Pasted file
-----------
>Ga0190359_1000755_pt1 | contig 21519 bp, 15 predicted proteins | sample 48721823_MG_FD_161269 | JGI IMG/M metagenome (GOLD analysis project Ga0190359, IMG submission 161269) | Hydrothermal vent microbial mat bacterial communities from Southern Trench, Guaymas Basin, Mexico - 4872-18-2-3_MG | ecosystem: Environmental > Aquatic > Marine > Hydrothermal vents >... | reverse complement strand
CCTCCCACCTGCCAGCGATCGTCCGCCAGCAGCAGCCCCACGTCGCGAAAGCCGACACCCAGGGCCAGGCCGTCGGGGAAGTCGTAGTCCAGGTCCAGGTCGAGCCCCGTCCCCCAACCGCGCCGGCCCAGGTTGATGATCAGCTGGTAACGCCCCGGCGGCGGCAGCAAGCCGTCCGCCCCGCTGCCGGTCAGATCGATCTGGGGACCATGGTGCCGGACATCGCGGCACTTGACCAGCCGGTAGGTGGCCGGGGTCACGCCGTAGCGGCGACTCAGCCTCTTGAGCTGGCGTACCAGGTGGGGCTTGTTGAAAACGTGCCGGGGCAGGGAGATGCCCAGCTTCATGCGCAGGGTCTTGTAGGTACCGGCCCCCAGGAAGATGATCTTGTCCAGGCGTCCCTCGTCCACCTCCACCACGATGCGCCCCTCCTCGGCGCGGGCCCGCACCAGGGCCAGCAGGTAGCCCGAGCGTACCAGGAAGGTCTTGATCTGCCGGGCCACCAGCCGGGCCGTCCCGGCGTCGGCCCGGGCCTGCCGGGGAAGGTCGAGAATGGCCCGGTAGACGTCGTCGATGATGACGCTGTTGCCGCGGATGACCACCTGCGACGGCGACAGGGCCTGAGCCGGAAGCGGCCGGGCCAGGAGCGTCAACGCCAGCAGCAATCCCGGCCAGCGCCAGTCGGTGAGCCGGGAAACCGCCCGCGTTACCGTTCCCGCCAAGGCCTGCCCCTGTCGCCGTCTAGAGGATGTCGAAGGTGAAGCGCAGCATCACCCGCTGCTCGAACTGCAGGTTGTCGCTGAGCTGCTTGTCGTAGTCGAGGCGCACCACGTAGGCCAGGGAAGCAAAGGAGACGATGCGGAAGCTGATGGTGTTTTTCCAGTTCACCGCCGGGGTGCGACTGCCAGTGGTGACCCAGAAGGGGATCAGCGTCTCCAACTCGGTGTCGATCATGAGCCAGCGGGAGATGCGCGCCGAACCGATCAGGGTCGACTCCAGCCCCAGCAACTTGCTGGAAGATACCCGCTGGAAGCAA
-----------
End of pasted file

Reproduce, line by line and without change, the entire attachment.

>Ga0190359_1000755_pt1 | contig 21519 bp, 15 predicted proteins | sample 48721823_MG_FD_161269 | JGI IMG/M metagenome (GOLD analysis project Ga0190359, IMG submission 161269) | Hydrothermal vent microbial mat bacterial communities from Southern Trench, Guaymas Basin, Mexico - 4872-18-2-3_MG | ecosystem: Environmental > Aquatic > Marine > Hydrothermal vents >... | reverse complement strand
CCTCCCACCTGCCAGCGATCGTCCGCCAGCAGCAGCCCCACGTCGCGAAAGCCGACACCCAGGGCCAGGCCGTCGGGGAAGTCGTAGTCCAGGTCCAGGTCGAGCCCCGTCCCCCAACCGCGCCGGCCCAGGTTGATGATCAGCTGGTAACGCCCCGGCGGCGGCAGCAAGCCGTCCGCCCCGCTGCCGGTCAGATCGATCTGGGGACCATGGTGCCGGACATCGCGGCACTTGACCAGCCGGTAGGTGGCCGGGGTCACGCCGTAGCGGCGACTCAGCCTCTTGAGCTGGCGTACCAGGTGGGGCTTGTTGAAAACGTGCCGGGGCAGGGAGATGCCCAGCTTCATGCGCAGGGTCTTGTAGGTACCGGCCCCCAGGAAGATGATCTTGTCCAGGCGTCCCTCGTCCACCTCCACCACGATGCGCCCCTCCTCGGCGCGGGCCCGCACCAGGGCCAGCAGGTAGCCCGAGCGTACCAGGAAGGTCTTGATCTGCCGGGCCACCAGCCGGGCCGTCCCGGCGTCGGCCCGGGCCTGCCGGGGAAGGTCGAGAATGGCCCGGTAGACGTCGTCGATGATGACGCTGTTGCCGCGGATGACCACCTGCGACGGCGACAGGGCCTGAGCCGGAAGCGGCCGGGCCAGGAGCGTCAACGCCAGCAGCAATCCCGGCCAGCGCCAGTCGGTGAGCCGGGAAACCGCCCGCGTTACCGTTCCCGCCAAGGCCTGCCCCTGTCGCCGTCTAGAGGATGTCGAAGGTGAAGCGCAGCATCACCCGCTGCTCGAACTGCAGGTTGTCGCTGAGCTGCTTGTCGTAGTCGAGGCGCACCACGTAGGCCAGGGAAGCAAAGGAGACGATGCGGAAGCTGATGGTGTTTTTCCAGTTCACCGCCGGGGTGCGACTGCCAGTGGTGACCCAGAAGGGGATCAGCGTCTCCAACTCGGTGTCGATCATGAGCCAGCGGGAGATGCGCGCCGAACCGATCAGGGTCGACTCCAGCCCCAGCAACTTGCTGGAAGATACCCGCTGGAAGCAA